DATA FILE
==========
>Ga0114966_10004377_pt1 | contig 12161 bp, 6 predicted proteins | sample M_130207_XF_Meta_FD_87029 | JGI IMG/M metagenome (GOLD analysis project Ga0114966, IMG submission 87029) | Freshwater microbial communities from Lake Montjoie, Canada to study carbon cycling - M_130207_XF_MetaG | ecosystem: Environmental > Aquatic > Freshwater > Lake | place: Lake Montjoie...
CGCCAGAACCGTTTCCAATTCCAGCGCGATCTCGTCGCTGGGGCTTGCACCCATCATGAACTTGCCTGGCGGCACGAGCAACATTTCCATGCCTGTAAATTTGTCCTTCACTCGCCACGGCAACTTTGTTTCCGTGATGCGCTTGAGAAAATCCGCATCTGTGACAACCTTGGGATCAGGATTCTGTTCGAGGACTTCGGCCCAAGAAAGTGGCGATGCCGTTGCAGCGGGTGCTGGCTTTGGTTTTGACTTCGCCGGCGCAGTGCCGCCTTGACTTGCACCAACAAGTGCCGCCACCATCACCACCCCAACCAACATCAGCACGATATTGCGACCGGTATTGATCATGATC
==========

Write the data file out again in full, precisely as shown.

>Ga0114966_10004377_pt1 | contig 12161 bp, 6 predicted proteins | sample M_130207_XF_Meta_FD_87029 | JGI IMG/M metagenome (GOLD analysis project Ga0114966, IMG submission 87029) | Freshwater microbial communities from Lake Montjoie, Canada to study carbon cycling - M_130207_XF_MetaG | ecosystem: Environmental > Aquatic > Freshwater > Lake | place: Lake Montjoie...
CGCCAGAACCGTTTCCAATTCCAGCGCGATCTCGTCGCTGGGGCTTGCACCCATCATGAACTTGCCTGGCGGCACGAGCAACATTTCCATGCCTGTAAATTTGTCCTTCACTCGCCACGGCAACTTTGTTTCCGTGATGCGCTTGAGAAAATCCGCATCTGTGACAACCTTGGGATCAGGATTCTGTTCGAGGACTTCGGCCCAAGAAAGTGGCGATGCCGTTGCAGCGGGTGCTGGCTTTGGTTTTGACTTCGCCGGCGCAGTGCCGCCTTGACTTGCACCAACAAGTGCCGCCACCATCACCACCCCAACCAACATCAGCACGATATTGCGACCGGTATTGATCATGATC